Remove the pressure cooker from the heat and let the pressure drop naturally. When the pressure has equalised, remove the lid, and pour in the sugar, stirring until dissolved. Place the cooker back on a medium heat, and simmer until the temperature reaches 104°C, about 5–10 minutes. If you don’t have a candy thermometer you can drop a small spoonful of the mixture into a saucer of ice-cold water, if it gels up, it should be ready.

Pour the marmalade into sterilized preserving jars, screw on the lid, but not too tightly. Place a trivet on the bottom of the pressure cooker (now clean), or other pot big enough for the jars, pour enough water to come a few centimetres up the side of the jars, bring to the boil, place on the lid (if using a pressure cooker, make sure the valve is open so pressure DOESN'T build up), simmer for five minutes. Carefully remove the jars and leave them to cool on bench. The lids should ping, and become concave, if this doesn’t happen by the time the jar is cool, reboil the offending jar(s) for five more minutes.

The processed marmalade should last years in the pantry, and once opened a good month or two in the fridge . If you don’t want to boil the jarred marmalade, it should last about a month in the fridge.

Tuesday, July 3, 2012


I had an urge to make some kimchi, fiery hot fermented cabbage, and as it happens, I had been working my way through Ideas in Food recently, and there is a recipe for their version of kimchi in the book, which I did make, but I’m not posting about that batch, I wasn’t a hundred percent satisfied with it, don’t get me wrong it is tasty, and will get eaten, it’s just a bit on the fishy side for my taste. So back to the drawing board.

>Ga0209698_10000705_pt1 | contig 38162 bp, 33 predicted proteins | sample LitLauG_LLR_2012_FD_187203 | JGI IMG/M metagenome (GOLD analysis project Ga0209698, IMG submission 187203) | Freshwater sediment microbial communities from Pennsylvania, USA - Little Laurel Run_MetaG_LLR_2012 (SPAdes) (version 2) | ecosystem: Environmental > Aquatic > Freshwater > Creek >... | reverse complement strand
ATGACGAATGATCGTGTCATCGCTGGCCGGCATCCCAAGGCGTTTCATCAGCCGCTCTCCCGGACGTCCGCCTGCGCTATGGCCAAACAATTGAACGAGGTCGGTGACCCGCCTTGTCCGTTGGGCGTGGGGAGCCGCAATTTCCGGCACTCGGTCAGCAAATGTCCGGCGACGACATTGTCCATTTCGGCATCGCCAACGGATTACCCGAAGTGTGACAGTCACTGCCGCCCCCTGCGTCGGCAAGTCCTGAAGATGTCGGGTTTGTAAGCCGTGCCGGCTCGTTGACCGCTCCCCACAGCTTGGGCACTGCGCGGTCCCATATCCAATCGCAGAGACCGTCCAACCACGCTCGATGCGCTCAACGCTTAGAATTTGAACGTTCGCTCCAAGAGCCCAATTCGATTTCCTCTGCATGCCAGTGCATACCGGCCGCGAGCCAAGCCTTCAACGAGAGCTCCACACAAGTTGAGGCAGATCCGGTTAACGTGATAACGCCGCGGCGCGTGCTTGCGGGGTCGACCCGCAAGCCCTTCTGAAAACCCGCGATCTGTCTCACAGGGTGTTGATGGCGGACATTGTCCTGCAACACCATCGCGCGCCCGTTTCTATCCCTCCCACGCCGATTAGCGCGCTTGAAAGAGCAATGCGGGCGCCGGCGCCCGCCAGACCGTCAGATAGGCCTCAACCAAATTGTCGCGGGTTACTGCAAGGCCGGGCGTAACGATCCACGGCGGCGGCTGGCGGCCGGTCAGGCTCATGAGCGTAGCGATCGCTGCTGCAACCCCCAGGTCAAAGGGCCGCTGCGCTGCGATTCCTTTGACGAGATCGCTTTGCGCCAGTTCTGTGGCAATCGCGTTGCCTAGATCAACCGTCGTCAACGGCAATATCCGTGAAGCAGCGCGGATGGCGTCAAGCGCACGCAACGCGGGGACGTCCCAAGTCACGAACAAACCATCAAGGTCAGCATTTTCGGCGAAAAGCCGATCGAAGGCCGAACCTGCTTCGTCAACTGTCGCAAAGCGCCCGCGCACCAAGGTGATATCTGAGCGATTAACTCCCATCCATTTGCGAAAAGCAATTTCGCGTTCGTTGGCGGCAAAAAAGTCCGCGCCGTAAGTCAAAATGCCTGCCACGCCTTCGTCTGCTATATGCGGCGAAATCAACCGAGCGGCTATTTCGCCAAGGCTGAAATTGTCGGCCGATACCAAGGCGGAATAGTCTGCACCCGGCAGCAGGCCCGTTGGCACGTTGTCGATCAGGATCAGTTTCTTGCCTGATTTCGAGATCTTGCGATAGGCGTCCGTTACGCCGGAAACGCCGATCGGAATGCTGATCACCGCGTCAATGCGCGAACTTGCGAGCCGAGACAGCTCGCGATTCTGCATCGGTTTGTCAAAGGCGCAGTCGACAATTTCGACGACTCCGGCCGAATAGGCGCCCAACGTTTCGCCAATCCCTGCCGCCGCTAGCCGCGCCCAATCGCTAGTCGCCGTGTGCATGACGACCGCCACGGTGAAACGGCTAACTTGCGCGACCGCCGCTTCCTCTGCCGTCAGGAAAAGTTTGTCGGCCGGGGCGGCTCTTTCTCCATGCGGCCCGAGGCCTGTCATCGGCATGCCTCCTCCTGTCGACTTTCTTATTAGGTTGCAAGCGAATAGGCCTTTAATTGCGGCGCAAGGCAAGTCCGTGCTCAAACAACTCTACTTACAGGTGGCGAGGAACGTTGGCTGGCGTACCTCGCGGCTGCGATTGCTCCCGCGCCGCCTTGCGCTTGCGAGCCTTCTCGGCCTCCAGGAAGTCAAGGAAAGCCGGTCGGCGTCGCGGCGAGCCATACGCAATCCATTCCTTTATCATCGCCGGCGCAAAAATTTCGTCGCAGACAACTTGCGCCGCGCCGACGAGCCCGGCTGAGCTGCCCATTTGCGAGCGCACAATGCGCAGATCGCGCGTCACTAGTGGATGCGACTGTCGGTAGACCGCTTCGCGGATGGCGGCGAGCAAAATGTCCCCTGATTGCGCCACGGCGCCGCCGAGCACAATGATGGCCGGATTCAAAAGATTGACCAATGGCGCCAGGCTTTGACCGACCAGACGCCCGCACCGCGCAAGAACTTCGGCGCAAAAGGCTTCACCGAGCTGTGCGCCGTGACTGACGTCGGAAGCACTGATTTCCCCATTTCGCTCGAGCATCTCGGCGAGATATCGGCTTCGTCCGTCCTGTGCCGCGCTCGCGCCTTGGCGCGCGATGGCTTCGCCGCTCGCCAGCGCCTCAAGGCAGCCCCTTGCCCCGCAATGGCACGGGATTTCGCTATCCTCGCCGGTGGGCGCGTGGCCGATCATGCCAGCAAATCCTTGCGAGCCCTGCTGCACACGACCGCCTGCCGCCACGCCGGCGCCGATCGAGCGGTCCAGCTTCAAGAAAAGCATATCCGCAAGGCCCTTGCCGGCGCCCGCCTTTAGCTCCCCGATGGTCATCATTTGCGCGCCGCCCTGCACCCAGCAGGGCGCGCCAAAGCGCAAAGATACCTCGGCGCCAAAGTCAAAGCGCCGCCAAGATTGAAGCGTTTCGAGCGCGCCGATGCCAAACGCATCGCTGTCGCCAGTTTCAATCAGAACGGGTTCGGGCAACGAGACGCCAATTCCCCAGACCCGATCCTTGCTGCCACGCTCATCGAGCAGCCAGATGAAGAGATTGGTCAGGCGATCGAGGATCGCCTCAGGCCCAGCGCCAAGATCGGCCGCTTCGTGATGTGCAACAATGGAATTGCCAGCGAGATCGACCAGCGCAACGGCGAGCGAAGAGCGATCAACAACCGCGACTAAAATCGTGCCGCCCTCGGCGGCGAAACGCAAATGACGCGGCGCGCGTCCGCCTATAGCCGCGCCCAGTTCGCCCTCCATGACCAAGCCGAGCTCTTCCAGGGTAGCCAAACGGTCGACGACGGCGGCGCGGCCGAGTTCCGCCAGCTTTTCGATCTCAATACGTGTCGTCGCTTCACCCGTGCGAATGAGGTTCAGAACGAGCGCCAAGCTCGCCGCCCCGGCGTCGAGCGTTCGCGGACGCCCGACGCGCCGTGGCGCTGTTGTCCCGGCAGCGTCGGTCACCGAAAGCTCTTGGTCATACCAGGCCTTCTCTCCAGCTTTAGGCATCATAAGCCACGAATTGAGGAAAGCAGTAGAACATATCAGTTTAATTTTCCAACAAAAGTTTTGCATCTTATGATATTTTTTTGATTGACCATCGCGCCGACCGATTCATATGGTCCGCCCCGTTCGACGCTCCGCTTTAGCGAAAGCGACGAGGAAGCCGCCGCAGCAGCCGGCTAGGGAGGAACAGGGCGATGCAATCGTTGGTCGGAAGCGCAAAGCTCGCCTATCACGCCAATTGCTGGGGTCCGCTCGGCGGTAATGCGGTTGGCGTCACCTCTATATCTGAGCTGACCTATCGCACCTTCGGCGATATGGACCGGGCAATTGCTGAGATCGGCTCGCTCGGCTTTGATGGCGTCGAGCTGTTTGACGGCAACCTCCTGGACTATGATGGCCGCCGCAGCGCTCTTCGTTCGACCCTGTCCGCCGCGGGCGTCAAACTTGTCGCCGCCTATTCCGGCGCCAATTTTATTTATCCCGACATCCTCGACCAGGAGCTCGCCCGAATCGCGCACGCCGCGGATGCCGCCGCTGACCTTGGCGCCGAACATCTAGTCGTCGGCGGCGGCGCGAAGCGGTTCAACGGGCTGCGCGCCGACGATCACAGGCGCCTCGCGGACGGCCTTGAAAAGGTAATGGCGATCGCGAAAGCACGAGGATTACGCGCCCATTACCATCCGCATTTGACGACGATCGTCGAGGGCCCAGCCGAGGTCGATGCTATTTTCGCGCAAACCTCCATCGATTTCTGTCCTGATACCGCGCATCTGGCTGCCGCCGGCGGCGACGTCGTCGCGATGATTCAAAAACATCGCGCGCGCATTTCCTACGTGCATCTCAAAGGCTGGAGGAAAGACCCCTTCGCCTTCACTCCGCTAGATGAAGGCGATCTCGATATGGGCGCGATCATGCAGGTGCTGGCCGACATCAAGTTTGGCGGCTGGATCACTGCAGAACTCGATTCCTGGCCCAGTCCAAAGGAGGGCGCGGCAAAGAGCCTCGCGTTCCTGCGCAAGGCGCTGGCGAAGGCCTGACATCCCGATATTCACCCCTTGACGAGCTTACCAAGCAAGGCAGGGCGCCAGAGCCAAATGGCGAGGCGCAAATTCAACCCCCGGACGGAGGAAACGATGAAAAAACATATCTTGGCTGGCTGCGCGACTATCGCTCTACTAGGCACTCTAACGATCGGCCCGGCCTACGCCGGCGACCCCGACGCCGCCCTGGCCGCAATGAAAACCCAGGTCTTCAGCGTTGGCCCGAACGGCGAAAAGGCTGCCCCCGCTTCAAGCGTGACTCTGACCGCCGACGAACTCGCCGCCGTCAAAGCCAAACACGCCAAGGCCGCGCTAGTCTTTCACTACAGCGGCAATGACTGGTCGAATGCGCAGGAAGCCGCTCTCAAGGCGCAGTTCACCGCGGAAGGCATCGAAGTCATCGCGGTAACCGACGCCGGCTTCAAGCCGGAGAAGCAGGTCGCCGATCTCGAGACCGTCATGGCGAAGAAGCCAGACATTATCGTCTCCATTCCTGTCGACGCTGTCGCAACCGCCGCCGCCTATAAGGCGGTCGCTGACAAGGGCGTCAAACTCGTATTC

So less than satisfying kimchi behind me, and taking up a good portion of the fridge, I set about gathering the required information to try another lot, more traditional this time. In the search for a recipe, I came across a great blog, Maangchi, it has a lot of good information, recipes and discussion on kimchi, so do go and check it out.

Here’s a handy tip, if you want to piss off your partner and make your house stink of cabbage, make kimchi, twice in a row!

1 Chinese cabbage (Napa cabbage)
1 Medium sized Daikon peeled and julienned
1 Cup garlic cloves
1 Tablespoon minced ginger
1 Cup fish sauce